Some data center operators remain skeptical that liquid cooling will make significant inroads into a data center ecosystem dominated by air-cooling systems. It’s hard to fault them for that. They’ve seen multiple projections over the years for how rack densities would climb to levels unsupportable by air cooling, and most of those projections were premature or never realized.
Instead of packing racks with high-density servers to deal with the relentless demand for compute capacity as predicted, operators chose instead to spread out their loads, optimize their air-cooling systems, and increase reliance on cloud computing when that resource became available.
The market simply has not had an appetite for making the changes required to bring liquid to the rack. So, it’s fair to ask, what’s different now?
The Link Between Digital Transformation and High-Density Computing
The short answer is the use of high-performance computing (HPC) principles to support applications that a large percentage of businesses are adopting or planning to adopt, most notably artificial intelligence (AI). AI has become integral to digital transformation initiatives for organizations across a range of industries. There’s a good chance your organization is making plans today to leverage the power of AI.
Like current HPC deployments, these business-changing applications require the ability to process massive amounts of data with extremely low latency. But unlike HPC, that data isn’t just in the form of text and numbers. AI applications often process data from heterogenous sources in multiple forms, including large image, audio, and video files. Entering 2020, 73% of AI applications were working with image, video, audio, or sensor data.
Chip manufacturers have responded to the growing demand for multi-format AI applications with more powerful chips. Thermal power densities for leading central processing units (CPUs) and graphics processing units (GPUs) rose sharply in the last two years, after relatively modest growth in the previous five years. Intel’s upcoming Ponte Vecchio GPUs shared by Intel CEO Pat Gelsinger, for example, have thermal power densities that will require liquid cooling.
With more of these high-powered CPUs and GPUs being packed into 1U servers and equipment racks being packed with these 1U servers, we are seeing a growing number of applications with racks densities of 30 kW or higher — and we are still very early in the adoption of AI.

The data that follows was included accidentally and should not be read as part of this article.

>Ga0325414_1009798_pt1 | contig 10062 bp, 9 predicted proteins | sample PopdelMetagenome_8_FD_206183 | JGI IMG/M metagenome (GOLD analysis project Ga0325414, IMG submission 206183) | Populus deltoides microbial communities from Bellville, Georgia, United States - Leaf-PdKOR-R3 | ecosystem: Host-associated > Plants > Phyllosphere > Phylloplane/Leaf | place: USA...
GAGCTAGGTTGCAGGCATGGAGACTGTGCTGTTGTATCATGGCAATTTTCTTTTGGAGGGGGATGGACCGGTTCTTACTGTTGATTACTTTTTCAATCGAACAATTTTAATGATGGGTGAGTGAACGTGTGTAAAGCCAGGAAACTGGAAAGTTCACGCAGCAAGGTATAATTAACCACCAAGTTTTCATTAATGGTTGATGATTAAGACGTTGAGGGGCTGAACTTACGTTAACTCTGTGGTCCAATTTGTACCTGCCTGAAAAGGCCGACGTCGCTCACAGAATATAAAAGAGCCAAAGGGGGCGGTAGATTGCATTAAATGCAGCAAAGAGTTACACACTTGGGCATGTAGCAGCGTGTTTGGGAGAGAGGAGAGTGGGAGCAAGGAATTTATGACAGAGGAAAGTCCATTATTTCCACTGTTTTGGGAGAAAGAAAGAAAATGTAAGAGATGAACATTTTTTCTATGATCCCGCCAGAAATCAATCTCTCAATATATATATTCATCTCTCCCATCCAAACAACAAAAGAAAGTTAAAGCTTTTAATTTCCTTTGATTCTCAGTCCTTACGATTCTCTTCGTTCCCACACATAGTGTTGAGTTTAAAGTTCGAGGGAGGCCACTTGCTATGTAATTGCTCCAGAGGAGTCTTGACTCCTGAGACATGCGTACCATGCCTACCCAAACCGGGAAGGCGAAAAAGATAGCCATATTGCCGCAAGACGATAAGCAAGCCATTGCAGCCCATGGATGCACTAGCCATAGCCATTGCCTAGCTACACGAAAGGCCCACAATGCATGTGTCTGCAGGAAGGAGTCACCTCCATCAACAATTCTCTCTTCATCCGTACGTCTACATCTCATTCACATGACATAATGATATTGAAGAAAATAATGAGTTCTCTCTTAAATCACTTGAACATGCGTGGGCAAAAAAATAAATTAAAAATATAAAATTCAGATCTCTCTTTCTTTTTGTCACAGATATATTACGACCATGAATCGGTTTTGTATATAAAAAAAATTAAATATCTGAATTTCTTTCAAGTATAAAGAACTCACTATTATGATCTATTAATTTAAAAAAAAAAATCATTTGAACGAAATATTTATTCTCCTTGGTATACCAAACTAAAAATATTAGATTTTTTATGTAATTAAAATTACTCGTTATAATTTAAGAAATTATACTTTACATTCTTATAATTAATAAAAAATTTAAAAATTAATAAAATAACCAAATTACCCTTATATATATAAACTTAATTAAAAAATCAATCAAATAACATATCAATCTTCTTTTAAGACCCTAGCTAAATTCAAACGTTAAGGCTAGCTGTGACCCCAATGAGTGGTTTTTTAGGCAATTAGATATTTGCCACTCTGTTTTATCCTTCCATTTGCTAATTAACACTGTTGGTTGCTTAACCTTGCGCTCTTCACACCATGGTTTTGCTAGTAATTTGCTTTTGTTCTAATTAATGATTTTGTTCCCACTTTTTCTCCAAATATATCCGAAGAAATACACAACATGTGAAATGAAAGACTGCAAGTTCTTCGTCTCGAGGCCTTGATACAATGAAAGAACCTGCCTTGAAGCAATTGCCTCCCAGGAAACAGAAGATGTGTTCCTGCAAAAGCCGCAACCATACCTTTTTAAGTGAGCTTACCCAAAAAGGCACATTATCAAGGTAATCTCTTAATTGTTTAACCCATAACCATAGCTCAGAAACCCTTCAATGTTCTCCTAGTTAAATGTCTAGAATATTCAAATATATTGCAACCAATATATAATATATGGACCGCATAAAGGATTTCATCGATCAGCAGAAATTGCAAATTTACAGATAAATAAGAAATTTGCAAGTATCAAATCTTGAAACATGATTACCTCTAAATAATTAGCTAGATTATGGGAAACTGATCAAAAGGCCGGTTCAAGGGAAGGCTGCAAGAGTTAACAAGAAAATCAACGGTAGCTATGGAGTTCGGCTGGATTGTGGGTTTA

Liquid Cooling: The Best — and Only — Alternative
Now it’s the data center industry’s turn to respond. To do that, we have to accept the physical limitations of air cooling — it does not have the thermal transfer capacity required to cool high-density racks, no matter how it is optimized. The best case scenario is that energy costs rise sharply while CPUs and GPUs throttle back their clock speeds to prevent overheating, compromising the performance of the application. The worst case is equipment failure.
In contrast, the liquid cooling technologies available today have the capacity to efficiently and effectively cool racks of 50 kW and higher. It’s been a long time coming, but liquid cooling is finally positioned to penetrate the larger ecosystem the way some predicted it would 15 years ago.
Introducing Liquid into Air-Cooled Data Centers
While there are some dedicated liquid cooling facilities being developed, most liquid cooling deployments happening today involve transforming existing air-cooled facilities into hybrid air- and liquid-cooled facilities.
This is by no means a simple transformation. Available liquid cooling technologies, the liquid-to-heat ratio, plumbing runs, the liquid distribution loop, and final heat rejection all require careful planning and engineering.
But the expertise, technologies, and best practices are available today to support a successful and minimally disruptive deployment. And the benefits — beyond supporting the applications businesses will become increasingly dependent on — include packing more capacity in the same footprint, dramatic improvements in efficiency, and lower total cost of ownership.